This article is more than 1 year old
Space station computers crash
In space no-one can hear you scream (at your Thinkpad)
Updated NASA technicians have managed to restore communications with the International Space Station (ISS) after the failure of three command and control computers on board the craft.
One machine is now fixed and ground controllers hope the mission can now carry on as normal.
Life support systems and other automatic functions are not affected by the problem, which may be software related, and astronauts are in no immediate danger.
Contact with the space station was being maintained through the shuttle Endeavour, which is delivering a robot arm to the station. This was fortunate because if Endeavour wasn't docked with the station, NASA would have been left unable to communicate with the space crew.
The problems in space began shortly after the astronauts went to bed on Tuesday night, when the station's main command and control computer, one of three identical computers on board, failed.
Attempts to switch over to a backup computer failed when crew were unable to get it to talk to the station's systems management database.
A reset seemed of the machines seemed to work at first but the system crashed again after only a few minutes. Attempt to switch over to a third computer also failed.
After the first computer was reset, technicians in Houston were able to remotely turn off a light in the station's Destiny laboratory but they weren't able to repeat the task.
This meant NASA had to go back to the drawing board in diagnosing the source of the problem.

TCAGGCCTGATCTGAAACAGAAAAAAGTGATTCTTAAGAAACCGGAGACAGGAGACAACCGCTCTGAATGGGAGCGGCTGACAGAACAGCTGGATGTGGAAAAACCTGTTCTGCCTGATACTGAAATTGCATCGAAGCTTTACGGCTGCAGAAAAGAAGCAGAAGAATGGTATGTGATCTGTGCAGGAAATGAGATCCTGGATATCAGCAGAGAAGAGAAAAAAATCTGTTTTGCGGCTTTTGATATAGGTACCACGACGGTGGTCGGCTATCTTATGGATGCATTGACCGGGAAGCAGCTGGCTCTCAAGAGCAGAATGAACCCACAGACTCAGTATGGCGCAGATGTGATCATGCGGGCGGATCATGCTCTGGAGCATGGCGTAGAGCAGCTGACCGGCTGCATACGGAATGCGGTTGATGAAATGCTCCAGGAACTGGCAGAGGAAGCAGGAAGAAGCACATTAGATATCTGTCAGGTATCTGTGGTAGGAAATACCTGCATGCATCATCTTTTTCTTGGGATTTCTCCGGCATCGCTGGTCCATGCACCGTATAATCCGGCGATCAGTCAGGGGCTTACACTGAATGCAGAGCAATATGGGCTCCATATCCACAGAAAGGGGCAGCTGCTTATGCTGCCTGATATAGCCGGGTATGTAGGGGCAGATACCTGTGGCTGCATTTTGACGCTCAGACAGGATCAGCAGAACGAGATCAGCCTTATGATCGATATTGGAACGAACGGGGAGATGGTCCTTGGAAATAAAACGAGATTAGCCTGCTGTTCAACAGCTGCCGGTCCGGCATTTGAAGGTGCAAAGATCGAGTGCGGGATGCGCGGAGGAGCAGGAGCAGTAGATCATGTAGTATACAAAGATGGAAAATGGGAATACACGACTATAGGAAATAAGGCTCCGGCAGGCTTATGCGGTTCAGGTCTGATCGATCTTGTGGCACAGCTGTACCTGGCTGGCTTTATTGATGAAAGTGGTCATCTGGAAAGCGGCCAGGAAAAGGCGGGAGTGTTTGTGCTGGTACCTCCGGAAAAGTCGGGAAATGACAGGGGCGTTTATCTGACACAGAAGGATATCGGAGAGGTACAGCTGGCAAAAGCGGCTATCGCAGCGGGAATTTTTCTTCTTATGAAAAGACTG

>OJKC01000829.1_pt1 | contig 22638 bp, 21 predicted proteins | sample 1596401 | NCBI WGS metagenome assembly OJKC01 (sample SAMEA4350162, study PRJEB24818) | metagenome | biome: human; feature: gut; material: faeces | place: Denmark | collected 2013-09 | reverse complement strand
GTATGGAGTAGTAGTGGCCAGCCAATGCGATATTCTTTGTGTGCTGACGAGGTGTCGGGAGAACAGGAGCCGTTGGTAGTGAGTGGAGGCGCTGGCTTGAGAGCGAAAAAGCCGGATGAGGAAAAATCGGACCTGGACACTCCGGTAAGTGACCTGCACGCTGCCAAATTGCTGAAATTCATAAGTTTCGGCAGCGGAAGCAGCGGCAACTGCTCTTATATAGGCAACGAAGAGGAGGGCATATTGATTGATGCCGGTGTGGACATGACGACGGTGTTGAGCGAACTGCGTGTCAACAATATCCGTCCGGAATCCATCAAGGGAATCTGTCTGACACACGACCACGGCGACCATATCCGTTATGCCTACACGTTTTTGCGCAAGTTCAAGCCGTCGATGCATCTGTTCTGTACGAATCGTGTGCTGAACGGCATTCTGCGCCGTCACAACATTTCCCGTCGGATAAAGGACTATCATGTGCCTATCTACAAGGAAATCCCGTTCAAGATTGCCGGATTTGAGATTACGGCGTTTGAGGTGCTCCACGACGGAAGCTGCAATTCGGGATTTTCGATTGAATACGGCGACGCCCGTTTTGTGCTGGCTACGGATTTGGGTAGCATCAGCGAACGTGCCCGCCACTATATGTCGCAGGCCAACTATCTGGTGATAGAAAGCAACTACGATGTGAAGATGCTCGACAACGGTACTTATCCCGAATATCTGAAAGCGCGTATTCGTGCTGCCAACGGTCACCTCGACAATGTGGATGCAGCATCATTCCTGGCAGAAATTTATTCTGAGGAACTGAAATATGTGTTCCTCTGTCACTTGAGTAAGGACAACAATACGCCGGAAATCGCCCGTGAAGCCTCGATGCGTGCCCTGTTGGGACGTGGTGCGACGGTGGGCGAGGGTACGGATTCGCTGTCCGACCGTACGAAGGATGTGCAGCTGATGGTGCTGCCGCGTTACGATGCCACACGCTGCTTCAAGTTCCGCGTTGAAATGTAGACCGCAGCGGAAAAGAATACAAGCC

On its ISS mission status page NASA has posted an explanation of its troubleshooting thus far.
A notice, posted late last night US time, said: "Overnight the space station flight control team will attempt to reset the computers by commanding them from the 'primary' to 'standby' mode in an effort to clear any software interaction that might be causing the problems,"
NASA hasn't said what the problem machines are but all a strong body of evidence points to IBM Thinkpads featuring older Intel processors, when the project began around two years ago these machines used 486 chips.
Back in February we obtained exclusive pictures on a crashed IBM Thinkpad on board the space station. Subsequent emails from our readers revealed these machines were involved in far more than playing space invaders. It seems the laptops were running most of the main functions on board the station, including the communications functions that have failed.
The failure on board the space station is surprising because NASA commonly uses tried and tested 'archaic' technology where the robustness of newer kit might be questionable
Despite this there have been well-sourced reports which suggest that astronauts have been unable to pick up email and that the Ethernet network on board the craft was unreliable. Apparently it's not just the crew of Apollo 13 who've had reason to say "Houston, we have a problem"... ®
In space no-one can hear you boot
Thinkpad space drama hots up
Readers' letters Houston, we have a problem
NASA grounds Pope
NASA's new supercomp sits on a desktop
Teen hacker charged with NASA attacks